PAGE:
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Foreign currency borrowing, balance sheet shocks and real outcomes

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  • Bryan Hardy

Abstract

Emerging market firms frequently borrow in foreign currency (FX), but their assets are often denominated in domestic currency. This behavior leads to an FX mismatch on firms balance sheets, which can harm their net worth in the event of a depreciation. I use a large, unanticipated, and exogenous depreciation episode and a unique dataset to identify the real and financial effects of firm balance sheet shocks. I construct a new dataset of all listed non-financial firms, matched to their banks, in Mexico over 2008q1-2015q2. This dataset combines firm-level balance sheets and real outcomes, currency composition of both assets and liabilities, and firms' loan-level borrowing from banks in peso and FX. This data allows me to control for shocks to firms' credit supply to identify the balance sheet shock and examine its real consequences. I find that non-exporting firms that have a larger FX mismatch experience greater negative balance sheet effects following the depreciation. Among these, smaller firms see a decrease in loan growth, resulting in stagnant employment growth and decreased growth in physical capital relative to firms with smaller FX mismatch. Larger firms with a large FX mismatch also have lower growth in FX loans following the shock, but are able to increase borrowing in peso loans, resulting in relatively higher growth in employment and physical capital. My results imply that firms are subject to net worth based borrowing constraints, and that these constraints are more binding on smaller firms and for loans in FX.

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  • Bryan Hardy, 2018. "Foreign currency borrowing, balance sheet shocks and real outcomes," BIS Working Papers 758, Bank for International Settlements.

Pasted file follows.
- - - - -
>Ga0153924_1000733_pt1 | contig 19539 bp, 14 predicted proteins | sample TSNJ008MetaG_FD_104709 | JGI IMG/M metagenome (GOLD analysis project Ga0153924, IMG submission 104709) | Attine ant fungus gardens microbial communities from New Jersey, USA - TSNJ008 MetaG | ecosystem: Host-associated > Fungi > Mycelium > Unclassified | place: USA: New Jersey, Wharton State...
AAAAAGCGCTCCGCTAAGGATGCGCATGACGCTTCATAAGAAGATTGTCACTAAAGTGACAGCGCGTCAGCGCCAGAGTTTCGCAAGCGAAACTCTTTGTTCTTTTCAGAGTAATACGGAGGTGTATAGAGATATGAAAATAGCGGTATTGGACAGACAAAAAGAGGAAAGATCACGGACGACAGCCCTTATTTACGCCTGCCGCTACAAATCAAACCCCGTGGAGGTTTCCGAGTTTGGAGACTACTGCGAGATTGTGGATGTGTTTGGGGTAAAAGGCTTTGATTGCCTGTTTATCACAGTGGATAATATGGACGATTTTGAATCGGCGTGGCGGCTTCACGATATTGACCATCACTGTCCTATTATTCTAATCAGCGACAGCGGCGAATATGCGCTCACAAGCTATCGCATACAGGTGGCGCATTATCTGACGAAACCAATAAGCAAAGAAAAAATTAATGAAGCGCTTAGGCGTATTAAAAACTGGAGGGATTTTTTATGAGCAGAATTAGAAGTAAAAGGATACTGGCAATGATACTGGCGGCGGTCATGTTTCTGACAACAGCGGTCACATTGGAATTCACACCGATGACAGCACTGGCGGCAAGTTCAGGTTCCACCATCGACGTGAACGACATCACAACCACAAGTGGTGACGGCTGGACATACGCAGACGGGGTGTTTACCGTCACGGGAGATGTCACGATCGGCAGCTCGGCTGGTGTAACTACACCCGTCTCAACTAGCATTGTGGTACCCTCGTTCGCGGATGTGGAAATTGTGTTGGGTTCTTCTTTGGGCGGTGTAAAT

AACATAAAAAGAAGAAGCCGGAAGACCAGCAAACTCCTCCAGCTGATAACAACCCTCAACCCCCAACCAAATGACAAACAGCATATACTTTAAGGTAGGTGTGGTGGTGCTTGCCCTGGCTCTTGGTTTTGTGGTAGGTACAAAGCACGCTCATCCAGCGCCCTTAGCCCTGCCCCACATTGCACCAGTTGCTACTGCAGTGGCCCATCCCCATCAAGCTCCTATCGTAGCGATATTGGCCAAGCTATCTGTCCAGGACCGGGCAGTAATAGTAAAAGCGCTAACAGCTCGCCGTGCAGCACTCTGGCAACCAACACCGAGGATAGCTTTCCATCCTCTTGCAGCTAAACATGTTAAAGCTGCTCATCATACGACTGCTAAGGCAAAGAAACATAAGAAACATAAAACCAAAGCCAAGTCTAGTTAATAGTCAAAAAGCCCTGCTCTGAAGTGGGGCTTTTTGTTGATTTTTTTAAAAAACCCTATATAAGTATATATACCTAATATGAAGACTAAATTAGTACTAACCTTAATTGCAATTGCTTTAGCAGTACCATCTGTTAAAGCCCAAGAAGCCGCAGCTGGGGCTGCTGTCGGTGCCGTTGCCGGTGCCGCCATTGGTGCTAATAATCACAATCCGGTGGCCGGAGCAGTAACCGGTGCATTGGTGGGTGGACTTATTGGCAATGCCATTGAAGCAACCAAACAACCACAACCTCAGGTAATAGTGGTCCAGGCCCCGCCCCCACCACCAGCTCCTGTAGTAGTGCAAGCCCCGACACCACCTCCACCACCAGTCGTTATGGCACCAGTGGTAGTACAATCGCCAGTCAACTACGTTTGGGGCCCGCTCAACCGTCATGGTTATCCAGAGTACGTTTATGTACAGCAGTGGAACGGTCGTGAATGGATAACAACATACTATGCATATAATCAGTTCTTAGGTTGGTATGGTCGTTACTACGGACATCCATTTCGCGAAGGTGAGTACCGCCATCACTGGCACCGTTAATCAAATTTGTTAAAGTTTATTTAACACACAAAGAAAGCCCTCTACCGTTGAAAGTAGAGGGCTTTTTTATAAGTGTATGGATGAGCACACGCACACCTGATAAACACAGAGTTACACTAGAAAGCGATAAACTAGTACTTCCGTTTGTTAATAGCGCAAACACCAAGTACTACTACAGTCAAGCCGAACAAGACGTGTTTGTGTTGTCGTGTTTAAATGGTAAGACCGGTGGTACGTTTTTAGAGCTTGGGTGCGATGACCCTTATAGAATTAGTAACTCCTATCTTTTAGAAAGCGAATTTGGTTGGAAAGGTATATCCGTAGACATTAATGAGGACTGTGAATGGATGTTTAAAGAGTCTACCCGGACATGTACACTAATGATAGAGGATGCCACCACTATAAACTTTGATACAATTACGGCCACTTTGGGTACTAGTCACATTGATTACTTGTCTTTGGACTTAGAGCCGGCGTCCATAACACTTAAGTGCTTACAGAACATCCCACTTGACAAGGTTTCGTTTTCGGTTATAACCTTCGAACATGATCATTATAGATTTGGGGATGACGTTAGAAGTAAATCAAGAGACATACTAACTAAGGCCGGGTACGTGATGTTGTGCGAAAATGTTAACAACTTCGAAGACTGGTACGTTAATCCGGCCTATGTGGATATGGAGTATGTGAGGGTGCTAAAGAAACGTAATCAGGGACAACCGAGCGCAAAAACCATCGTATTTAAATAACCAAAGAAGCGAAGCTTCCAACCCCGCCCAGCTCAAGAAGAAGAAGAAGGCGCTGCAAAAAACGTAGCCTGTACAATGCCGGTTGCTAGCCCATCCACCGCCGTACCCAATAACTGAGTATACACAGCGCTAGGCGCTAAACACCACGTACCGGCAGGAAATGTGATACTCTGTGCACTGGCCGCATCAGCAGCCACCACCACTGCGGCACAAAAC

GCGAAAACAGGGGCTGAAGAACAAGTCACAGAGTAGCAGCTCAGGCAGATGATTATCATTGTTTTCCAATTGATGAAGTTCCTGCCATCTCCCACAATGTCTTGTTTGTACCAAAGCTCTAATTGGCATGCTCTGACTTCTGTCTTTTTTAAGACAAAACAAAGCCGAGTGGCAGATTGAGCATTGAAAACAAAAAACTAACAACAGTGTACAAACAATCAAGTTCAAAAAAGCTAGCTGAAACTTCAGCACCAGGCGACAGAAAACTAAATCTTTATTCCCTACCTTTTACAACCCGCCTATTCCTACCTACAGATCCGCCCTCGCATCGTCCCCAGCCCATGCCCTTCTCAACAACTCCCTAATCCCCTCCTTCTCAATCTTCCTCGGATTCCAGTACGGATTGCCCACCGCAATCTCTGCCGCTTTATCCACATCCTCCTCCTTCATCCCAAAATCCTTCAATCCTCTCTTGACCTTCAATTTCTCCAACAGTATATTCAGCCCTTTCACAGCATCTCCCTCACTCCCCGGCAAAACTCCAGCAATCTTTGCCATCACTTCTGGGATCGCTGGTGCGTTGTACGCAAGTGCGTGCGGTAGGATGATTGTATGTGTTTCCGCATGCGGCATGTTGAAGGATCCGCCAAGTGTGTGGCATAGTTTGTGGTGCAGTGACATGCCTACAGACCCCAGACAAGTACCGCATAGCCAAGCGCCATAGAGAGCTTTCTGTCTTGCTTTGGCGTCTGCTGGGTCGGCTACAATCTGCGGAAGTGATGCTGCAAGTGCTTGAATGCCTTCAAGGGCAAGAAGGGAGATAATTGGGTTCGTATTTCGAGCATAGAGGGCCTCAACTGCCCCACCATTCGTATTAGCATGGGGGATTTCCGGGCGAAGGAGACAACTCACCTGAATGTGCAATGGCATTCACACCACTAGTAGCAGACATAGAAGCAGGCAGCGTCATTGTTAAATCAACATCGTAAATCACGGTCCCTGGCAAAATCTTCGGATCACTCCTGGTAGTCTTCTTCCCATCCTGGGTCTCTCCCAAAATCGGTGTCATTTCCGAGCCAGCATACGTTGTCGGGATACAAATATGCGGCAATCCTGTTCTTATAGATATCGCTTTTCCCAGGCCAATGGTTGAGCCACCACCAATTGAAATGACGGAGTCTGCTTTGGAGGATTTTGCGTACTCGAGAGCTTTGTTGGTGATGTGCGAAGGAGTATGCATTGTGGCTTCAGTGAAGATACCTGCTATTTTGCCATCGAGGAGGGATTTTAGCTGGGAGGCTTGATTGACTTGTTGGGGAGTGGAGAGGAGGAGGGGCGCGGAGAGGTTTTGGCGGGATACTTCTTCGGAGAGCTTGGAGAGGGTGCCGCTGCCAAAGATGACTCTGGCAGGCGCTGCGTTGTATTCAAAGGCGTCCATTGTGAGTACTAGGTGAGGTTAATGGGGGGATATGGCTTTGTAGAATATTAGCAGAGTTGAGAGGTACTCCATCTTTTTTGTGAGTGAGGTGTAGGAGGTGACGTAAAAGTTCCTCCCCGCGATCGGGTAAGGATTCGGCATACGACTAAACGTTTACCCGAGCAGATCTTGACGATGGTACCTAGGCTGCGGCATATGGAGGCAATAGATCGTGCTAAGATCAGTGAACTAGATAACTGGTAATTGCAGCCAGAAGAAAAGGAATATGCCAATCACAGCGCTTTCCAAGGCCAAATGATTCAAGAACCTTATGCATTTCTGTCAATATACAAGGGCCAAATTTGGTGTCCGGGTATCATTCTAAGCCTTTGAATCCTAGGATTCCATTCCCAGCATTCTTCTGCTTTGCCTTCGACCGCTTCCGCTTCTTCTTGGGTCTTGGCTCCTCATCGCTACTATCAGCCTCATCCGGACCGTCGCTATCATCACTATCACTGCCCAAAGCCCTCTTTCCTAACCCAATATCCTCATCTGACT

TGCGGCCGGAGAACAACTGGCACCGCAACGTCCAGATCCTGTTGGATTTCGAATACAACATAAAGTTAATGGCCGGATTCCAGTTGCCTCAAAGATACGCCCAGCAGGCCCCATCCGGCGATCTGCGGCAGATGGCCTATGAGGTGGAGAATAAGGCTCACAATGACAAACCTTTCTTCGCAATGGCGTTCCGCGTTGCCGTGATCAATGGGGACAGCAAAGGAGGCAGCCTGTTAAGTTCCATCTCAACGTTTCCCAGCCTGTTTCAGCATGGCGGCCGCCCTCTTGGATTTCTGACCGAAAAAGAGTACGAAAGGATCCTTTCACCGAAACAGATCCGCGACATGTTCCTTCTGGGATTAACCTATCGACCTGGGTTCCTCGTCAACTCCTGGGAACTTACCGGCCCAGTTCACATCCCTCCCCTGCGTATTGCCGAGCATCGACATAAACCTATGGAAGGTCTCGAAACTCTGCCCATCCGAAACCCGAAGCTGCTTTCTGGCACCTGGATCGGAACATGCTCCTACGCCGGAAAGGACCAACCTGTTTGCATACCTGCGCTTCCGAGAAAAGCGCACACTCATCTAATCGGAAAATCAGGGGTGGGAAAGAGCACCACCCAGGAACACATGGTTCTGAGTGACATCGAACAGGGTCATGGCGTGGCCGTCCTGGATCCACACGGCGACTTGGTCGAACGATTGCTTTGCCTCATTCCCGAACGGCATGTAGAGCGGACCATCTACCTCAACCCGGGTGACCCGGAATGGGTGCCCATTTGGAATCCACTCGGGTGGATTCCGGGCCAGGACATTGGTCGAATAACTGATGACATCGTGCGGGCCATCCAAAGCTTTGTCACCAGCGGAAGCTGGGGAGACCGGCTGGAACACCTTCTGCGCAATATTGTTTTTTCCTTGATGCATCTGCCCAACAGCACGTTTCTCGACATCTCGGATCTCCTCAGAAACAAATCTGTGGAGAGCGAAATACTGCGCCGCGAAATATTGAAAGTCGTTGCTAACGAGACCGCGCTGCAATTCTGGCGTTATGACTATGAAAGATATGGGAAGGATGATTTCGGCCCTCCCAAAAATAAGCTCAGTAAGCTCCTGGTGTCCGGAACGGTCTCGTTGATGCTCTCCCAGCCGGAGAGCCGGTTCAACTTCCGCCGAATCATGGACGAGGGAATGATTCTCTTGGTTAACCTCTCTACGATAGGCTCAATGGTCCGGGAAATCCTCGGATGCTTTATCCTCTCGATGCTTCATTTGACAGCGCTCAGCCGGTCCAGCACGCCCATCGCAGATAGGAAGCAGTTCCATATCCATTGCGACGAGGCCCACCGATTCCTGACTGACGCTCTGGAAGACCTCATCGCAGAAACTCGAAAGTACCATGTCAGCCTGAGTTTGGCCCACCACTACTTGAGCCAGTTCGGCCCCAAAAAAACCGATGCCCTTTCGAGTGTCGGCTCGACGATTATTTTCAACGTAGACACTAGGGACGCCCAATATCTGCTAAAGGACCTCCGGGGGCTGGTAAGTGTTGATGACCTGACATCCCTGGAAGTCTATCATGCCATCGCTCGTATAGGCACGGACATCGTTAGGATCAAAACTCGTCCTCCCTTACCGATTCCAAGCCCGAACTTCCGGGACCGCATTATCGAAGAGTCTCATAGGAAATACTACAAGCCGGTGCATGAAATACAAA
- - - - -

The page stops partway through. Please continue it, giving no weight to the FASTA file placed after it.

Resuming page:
• Handle: RePEc:bis:biswps:758
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    Cited by:

    1. Jorge Fernández B. & Fernando Pino M. & Francisco Vásquez L., 2020. "Corporate-Sector Functional Currency: An International Comparison," Working Papers Central Bank of Chile 882, Central Bank of Chile.
    2. Camila Casas & Sergii Meleshchuk & Yannick Timmer, 2020. "The Dominant Currency Financing Channel of External Adjustment," Borradores de Economia 1111, Banco de la Republica de Colombia.
    3. Bryan Hardy & Felipe Saffie, 2019. "From carry trades to trade credit: financial intermediation by non-financial corporations," BIS Working Papers 773, Bank for International Settlements.

    More about this item

    Keywords

    balance sheet shocks; credit rationing; currency risk; foreign currency; corporate finance; bank lending; investment;

    JEL classification:

    • E44 - Macroeconomics and Monetary Economics - - Money and Interest Rates - - - Financial Markets and the Macroeconomy
    • F31 - International Economics - - International Finance - - - Foreign Exchange
    • F41 - International Economics - - Macroeconomic Aspects of International Trade and Finance - - - Open Economy Macroeconomics
    • F44 - International Economics - - Macroeconomic Aspects of International Trade and Finance - - - International Business Cycles
    • G31 - Financial Economics - - Corporate Finance and Governance - - - Capital Budgeting; Fixed Investment and Inventory Studies
    • G32 - Financial Economics - - Corporate Finance and Governance - - - Financing Policy; Financial Risk and Risk Management; Capital and Ownership Structure; Value of Firms; Goodwill

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